Tuesday 21 May
Narrow-bordered bee hawk-moth (Hemaris tityus)
What’s the World’s Favourite Species?Find out here.
Narrow-bordered bee hawk-moth fact file
- Find out more
- Print factsheet
Narrow-bordered bee hawk-moth description
Adults of the Narrow-bordered Bee Hawk-moth are extremely similar in appearance to bumblebees (3), and gain a level of protection from this mimicry. The wings are transparent with a thin brown border, and the body is furry and banded. The caterpillars may reach up to 3.5 cm in length, and have pale green bodies with purple or brownish-red blotches and a reddish horn towards the rear (4).
- Wingspan: 41-46 mm (1)
Narrow-bordered bee hawk-moth biology
The Narrow-bordered Bee Hawk-moth has a single generation each year (it is 'univoltine'). Adults are active in the day between mid-May and mid-June, and can be seen visiting the flowers of various species in sunshine (1). Eggs are laid singly underneath leaves of the foodplant, and hatch 1-2 weeks later. Caterpillars feed between July and August but are hard to find (5), and will fall to the ground when disturbed. The pupa overwinters in a cocoon spun below the surface of the soil (4).Top
Narrow-bordered bee hawk-moth range
Once widespread but local throughout the UK, the Narrow-bordered Bee Hawk-moth underwent a severe decline from about 1950. It became extinct at many former sites, especially in the east of its range, surviving mainly in south-west England, west Wales, Northern Ireland and the west coast of Scotland. Welcome signs of a recovery have been noticed in the past decade, and the moth was re-found in East Anglia in 1999 (5). The species has a local distribution in the western Palaearctic, and has been recorded from most European countries (2).Top
Narrow-bordered bee hawk-moth habitat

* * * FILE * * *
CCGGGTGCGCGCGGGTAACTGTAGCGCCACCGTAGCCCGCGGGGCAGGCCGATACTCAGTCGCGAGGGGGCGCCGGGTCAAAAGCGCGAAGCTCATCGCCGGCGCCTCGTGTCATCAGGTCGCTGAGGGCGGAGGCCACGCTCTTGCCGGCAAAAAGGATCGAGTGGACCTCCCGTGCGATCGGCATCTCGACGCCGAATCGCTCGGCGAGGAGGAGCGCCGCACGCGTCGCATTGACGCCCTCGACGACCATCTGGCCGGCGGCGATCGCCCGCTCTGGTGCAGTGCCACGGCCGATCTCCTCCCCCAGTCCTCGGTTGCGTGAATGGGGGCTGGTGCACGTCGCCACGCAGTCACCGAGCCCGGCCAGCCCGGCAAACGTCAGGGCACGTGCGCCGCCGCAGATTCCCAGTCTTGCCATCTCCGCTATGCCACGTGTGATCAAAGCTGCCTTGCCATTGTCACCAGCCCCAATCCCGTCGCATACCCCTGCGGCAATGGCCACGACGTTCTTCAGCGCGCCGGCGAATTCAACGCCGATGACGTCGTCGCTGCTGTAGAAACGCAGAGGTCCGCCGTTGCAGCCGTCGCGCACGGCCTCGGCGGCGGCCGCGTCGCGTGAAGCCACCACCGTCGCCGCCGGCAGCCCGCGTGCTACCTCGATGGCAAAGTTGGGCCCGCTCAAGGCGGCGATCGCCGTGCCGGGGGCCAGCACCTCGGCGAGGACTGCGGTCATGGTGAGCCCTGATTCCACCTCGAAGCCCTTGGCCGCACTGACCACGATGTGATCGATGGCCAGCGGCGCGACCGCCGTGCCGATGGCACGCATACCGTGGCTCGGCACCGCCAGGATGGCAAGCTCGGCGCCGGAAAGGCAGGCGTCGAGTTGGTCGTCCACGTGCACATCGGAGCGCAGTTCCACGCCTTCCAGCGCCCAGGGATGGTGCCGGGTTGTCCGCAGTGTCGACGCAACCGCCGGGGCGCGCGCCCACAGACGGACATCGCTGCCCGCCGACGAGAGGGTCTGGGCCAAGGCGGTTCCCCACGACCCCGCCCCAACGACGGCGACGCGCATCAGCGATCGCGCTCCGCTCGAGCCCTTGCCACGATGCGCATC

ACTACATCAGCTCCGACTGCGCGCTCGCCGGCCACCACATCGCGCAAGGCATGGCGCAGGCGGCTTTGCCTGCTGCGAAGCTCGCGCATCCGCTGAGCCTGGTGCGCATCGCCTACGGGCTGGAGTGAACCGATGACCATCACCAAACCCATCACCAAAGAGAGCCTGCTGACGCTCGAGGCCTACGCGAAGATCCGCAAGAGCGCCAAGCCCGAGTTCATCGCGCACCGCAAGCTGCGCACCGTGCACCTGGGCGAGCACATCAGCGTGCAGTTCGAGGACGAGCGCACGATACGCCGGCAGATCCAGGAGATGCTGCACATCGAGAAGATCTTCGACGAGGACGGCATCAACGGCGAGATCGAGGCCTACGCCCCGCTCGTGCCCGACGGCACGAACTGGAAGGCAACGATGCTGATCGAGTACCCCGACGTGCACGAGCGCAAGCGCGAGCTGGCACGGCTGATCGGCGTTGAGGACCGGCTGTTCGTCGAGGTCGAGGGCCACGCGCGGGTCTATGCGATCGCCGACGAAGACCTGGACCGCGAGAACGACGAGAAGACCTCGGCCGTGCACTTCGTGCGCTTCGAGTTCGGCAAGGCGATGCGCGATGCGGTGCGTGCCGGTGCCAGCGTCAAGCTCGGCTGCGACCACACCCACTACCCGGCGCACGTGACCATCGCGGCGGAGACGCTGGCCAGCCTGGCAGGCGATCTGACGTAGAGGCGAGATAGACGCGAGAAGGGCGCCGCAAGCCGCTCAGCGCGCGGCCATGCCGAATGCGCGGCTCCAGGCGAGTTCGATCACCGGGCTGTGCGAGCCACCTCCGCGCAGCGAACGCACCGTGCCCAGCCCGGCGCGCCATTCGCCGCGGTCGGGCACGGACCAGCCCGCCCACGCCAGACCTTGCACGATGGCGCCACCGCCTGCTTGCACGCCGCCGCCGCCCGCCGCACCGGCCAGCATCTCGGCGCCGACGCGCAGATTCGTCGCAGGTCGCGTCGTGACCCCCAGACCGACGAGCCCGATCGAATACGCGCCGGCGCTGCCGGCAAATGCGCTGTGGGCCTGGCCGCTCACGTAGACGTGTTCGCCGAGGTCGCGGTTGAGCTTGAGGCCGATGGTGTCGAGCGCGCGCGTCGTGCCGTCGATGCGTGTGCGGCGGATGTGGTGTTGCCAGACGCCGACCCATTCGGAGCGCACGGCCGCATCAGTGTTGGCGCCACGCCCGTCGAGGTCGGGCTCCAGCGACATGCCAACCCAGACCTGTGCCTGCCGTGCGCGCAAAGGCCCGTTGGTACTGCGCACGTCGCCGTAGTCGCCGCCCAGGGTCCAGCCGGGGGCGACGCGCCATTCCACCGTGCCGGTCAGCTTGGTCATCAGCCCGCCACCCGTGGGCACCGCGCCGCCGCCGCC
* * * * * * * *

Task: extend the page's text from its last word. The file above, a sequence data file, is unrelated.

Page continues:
Inhabits many types of unimproved grasslands. It also occurs on acid bogs, peat cuttings and dry heathland sites (2). In all cases, it requires a source of the foodplant of the caterpillars, devil's bit scabious (2), growing in a large area of suitable habitat (5).Top
Narrow-bordered bee hawk-moth status
Classified in Great Britain as Nationally Scarce (2).Top
Narrow-bordered bee hawk-moth threats
The main factors affecting this species include agricultural improvement and unsuitable management of its grassland and heathland habitats (2), especially in southern and eastern England. Much suitable habitat remains in Scotland (5).Top
Narrow-bordered bee hawk-moth conservation
The Narrow-bordered Bee Hawk-moth has been targeted as a priority species under the UK Biodiversity Action Plan (UK BAP). The plan aims to maintain the current populations and to restore the species to 10 sites in the former range before 2010 (2). Many of the sites where this moth occurs are Sites of Special Scientific Interest (SSSIs) or nature reserves; a number of sites have been forwarded as candidate SACs (Special areas of Conservation) (2).Top
Find out more
Further reading on moths:
Skinner, B. (1998) Colour Identification Guide to Moths of the British Isles. Viking Press, London.
Leverton, R. (2001) Enjoying Moths. Poyser, London.
Information authenticated by Roy Leverton.Top
- Palaearctic region
- The region that includes Europe, the part of Asia to the north of the Himalyan-Tibetan barrier, North Africa and most of Arabia.
- Stage in an insect's development when huge changes occur, which reorganise the larval form into the adult form. In butterflies the pupa is also called a chrysalis.